An undated image of the human brain taken through scanning technology. The scan shows a person responding to a visual scene, with the imaging technology measuring increases in blood flow to a certain region of the brain. Neuroscientists use functional magnetic resonance imaging techniques - in which a person's head is put in a machine like a giant magnet - to gaze deep within the brain to view neural regions that monitor behavior and regulate emotions. REUTERS/Sage Center for the Study of the Mind, University of California, Santa Barbara/Handout/Files To match Analysis HEALTH-NEUROSCIENCE/ (UNITED STATES - Tags: HEALTH SCIENCE TECHNOLOGY BUSINESS) FOR EDITORIAL USE ONLY. NOT FOR SALE FOR MARKETING OR ADVERTISING CAMPAIGNS
An undated image of the human brain taken through scanning technology. The scan shows a person responding to a visual scene, with the imaging technology measuring increases in blood flow to a certain region of the brain. Neuroscientists use functional magnetic resonance imaging techniques - in which a person's head is put in a machine like a giant magnet - to gaze deep within the brain to view neural regions that monitor behavior and regulate emotions.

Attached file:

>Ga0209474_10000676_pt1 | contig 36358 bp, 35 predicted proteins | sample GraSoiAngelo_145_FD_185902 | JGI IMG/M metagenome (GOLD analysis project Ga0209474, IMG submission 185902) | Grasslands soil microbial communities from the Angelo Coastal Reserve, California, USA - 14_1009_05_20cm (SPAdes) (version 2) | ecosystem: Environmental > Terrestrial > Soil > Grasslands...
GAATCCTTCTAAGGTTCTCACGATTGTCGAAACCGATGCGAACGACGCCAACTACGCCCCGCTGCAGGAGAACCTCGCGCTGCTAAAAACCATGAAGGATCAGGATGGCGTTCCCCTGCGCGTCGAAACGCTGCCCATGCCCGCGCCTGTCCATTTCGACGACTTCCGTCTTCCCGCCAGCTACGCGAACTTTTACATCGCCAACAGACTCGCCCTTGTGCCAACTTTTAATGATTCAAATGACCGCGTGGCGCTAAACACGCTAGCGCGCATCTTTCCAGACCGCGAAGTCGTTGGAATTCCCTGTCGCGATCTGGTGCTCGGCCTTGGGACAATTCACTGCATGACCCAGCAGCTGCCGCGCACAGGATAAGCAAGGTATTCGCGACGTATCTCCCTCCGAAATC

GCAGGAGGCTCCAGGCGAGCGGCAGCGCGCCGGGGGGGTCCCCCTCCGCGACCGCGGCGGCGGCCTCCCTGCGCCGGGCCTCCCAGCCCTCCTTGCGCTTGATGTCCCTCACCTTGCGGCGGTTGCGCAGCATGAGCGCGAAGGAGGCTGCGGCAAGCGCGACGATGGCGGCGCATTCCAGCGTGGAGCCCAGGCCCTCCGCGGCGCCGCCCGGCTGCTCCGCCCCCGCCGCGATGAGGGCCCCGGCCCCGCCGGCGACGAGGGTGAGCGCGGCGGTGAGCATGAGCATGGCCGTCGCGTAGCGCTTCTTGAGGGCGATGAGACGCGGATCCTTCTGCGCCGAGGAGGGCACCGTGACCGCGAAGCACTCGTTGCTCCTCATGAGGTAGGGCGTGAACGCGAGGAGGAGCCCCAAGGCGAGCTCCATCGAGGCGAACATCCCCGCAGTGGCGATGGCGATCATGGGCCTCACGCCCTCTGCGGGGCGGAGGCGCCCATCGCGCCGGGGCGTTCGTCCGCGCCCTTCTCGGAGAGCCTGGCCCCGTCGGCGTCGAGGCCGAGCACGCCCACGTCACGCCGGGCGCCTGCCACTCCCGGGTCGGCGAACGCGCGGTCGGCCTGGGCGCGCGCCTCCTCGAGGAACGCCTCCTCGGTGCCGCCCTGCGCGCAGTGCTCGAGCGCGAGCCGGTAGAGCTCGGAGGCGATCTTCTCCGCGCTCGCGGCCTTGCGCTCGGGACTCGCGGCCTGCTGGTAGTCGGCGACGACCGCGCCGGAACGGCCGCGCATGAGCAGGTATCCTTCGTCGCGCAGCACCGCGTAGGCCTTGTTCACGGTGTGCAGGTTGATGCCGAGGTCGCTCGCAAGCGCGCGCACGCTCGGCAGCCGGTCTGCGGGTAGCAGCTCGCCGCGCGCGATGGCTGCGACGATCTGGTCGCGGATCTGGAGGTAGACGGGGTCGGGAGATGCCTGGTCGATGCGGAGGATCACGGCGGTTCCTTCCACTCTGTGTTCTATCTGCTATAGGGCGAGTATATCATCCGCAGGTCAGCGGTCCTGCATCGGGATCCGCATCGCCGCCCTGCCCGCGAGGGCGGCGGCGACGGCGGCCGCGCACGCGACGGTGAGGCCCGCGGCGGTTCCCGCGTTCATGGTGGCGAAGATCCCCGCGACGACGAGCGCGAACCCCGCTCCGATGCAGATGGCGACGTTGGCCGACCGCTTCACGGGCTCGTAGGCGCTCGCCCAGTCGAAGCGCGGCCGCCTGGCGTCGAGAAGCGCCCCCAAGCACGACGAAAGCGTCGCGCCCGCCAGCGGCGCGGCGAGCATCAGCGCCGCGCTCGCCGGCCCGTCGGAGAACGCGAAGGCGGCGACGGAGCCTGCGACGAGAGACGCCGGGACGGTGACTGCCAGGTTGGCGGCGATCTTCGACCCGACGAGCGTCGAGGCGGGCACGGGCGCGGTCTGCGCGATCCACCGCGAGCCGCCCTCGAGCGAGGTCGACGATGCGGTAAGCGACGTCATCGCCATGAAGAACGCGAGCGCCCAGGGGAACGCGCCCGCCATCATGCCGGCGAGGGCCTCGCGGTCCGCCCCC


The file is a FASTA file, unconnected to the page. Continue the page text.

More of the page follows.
REUTERS

You never get a second chance to make a first impression—and, according to a study, that impression is made in just milliseconds.

The Journal of Neuroscience published a new study this week that found people can figure out how “trustworthy” they find someone even before they consciously see that person’s face.

“The results are consistent with an extensive body of research suggesting that we form spontaneous judgments of other people that can be largely outside awareness,” said Jonathan Freeman, an assistant professor in New York University’s Department of Psychology who conducted the study.

Advertisement - Continue Reading Below

This process, the researchers found, happens because of the amygdala: the part of the brain that deals with processes such as memory, decision-making, and certain emotions.

Studies about the amygdala and trustworthiness have been done, but according to a statement, before this research it wasn’t known that amygdala could assess something as complex as trustworthiness so quickly and before conscious thought.

According to The Guardian, the study was conducted by first offering a group of volunteers a survey where they ranked a series of faces on perceived trustworthiness. Those faces were then shown to a second group for milliseconds at a time—long enough for the volunteers’ eyes to see the images but too short for them to consciously realize what they had seen. The MRI scan showed that their brains made judgements anyway.

“These findings provide evidence that the amygdala’s processing of social cues in the absence of awareness may be more extensive than previously understood,” Freeman said in a statement. “The amygdala is able to assess how trustworthy another person’s face appears without it being consciously perceived.”